Self-Driving Semi-Trucks to Hit the Road in Phoenix

Self-driving automobiles have already made an impact on Arizona’s streets and highways. According to Waymo, Google’s project behind the self-driving vehicle, semi-trucks equipped with this technology will begin driving in the Phoenix area for testing.

The semi-trucks use the same technology as the smaller vehicles, except for using a sensor configuration that accounts for the larger size and extended length.

Self-Driving Semi-Trucks to Hit the Road in Phoenix

Each vehicle comes with the long-range lidar that Waymo’s system uses, with one placed on either side of the truck to help it see further to the back with the trailer in place.

Waymo has been testing this technology in the Phoenix area, as well as California and Georgia, in different periods since at least 2017. It is part of a plan that includes an expansion of additional routes and more self-driving trucks in other markets over time.

Are Self-Driving Semi-Truck Technologies Safe?

Although there are definite advantages to consider with a self-driving semi-truck, this technology still requires some development. Operators in this industry are finding that bright sunlight and glare can interfere with camera operation. Sand and snow can cause issues with road recognition.

A self-driving semi-truck has no way to look at another driver or anticipate what a pedestrian might do along a roadway. This limitation may be one of the most significant disadvantages of this technology at this time.

There are also some tremendous advantages to consider with this technology. Self-driving semi-trucks could create chains of vehicles to take advantage of the cost benefits of platooning. By having multiple trucks driving behind one another, each one connected through various data points, the reduction in wind drag would save on fuel costs.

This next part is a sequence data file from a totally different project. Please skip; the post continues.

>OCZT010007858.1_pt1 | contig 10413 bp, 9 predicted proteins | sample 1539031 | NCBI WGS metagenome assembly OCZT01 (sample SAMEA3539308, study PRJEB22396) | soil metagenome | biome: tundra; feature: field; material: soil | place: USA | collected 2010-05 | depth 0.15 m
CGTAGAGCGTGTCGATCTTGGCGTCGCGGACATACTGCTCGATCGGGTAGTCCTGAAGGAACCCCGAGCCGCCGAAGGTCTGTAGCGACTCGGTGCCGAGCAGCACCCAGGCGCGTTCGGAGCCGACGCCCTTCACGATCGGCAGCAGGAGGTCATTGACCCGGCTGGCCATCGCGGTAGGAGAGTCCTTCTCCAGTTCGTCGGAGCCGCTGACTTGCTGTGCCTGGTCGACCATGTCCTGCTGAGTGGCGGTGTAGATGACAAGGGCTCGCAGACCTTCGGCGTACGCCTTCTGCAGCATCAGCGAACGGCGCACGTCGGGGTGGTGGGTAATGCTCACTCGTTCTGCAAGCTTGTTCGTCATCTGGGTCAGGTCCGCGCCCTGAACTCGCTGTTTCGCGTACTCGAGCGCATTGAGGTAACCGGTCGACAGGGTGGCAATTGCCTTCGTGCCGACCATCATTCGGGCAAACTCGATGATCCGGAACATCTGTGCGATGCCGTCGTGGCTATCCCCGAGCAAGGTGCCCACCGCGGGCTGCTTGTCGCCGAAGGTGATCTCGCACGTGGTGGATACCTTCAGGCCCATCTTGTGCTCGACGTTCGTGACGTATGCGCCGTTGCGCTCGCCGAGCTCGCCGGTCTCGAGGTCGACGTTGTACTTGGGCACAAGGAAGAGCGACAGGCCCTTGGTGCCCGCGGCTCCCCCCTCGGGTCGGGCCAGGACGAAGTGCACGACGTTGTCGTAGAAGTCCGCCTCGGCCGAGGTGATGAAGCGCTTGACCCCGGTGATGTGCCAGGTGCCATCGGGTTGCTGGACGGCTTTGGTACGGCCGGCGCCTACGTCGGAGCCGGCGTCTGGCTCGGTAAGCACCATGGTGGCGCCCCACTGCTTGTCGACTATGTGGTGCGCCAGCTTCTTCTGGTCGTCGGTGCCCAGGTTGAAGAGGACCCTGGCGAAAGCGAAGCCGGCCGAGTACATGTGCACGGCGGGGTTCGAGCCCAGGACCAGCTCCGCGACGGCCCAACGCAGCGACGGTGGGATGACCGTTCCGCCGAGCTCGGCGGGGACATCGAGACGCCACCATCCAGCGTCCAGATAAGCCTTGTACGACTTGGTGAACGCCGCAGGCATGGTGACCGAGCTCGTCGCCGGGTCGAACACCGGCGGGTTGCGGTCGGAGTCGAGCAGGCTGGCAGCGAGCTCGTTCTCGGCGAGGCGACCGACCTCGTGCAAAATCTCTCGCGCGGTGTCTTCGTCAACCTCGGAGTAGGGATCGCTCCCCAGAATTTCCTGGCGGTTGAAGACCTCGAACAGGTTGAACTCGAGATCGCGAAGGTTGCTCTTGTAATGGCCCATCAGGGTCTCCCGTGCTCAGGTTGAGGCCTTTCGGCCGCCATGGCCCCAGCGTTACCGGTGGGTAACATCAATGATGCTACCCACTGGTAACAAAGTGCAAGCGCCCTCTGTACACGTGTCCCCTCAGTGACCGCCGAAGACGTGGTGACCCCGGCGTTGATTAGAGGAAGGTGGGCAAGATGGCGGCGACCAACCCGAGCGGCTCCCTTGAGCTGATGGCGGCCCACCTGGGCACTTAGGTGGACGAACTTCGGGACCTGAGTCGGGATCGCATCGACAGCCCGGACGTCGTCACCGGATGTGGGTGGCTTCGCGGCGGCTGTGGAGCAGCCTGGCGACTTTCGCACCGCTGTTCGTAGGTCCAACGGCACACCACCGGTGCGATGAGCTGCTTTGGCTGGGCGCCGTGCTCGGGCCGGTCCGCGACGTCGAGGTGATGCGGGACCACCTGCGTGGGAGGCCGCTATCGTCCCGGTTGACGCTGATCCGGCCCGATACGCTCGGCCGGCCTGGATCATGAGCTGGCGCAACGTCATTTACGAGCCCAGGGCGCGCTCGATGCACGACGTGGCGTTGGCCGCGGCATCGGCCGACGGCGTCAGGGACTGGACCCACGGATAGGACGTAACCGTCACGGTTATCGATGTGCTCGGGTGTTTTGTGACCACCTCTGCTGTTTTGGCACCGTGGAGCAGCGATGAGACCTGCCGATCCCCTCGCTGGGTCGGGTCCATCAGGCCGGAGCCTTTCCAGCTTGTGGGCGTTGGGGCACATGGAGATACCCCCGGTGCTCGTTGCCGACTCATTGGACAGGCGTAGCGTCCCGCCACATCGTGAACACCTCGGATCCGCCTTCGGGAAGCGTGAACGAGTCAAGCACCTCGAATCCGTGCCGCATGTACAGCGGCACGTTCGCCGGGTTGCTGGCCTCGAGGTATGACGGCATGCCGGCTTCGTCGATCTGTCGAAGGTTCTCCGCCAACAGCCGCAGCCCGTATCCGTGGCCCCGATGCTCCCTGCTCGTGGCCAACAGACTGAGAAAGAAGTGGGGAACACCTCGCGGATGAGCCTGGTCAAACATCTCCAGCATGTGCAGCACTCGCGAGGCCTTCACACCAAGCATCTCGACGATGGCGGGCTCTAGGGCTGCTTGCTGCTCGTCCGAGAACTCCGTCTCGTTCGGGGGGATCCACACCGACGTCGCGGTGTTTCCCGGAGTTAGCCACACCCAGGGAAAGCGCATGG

You could even equip the first semi-truck with a driver, and then use the self-driving technology to create chains of traffic behind the driver to reduce the safety hazards of human error.

Rio Tinto, which is a mining corporation in Australia, reports that it has transported over 1 billion tons of raw materials from its facilities without a single injury using self-driving technologies. Now those benefits could be coming to the Phoenix area.

What Is the Future of Self-Driving Vehicles?

Since the introduction of automated and autonomous driving systems in the United States in 2013, there have been six accident-related fatalities that have caused delays in the rollout of this technology.

Companies like Visteon use data from the mapping tools and sensors equipped to a self-driving semi-truck or another vehicle to warn drivers about upcoming road conditions. The future of the heads-up display might include color-coded icons for pedestrians, cars, and intersections.

The Consumer Technology Association reports that over 60% of drivers want to replace their vehicle with self-driving technologies. With Waymo bringing back these semi-trucks to Phoenix highways, it looks like we might take one more step toward the future.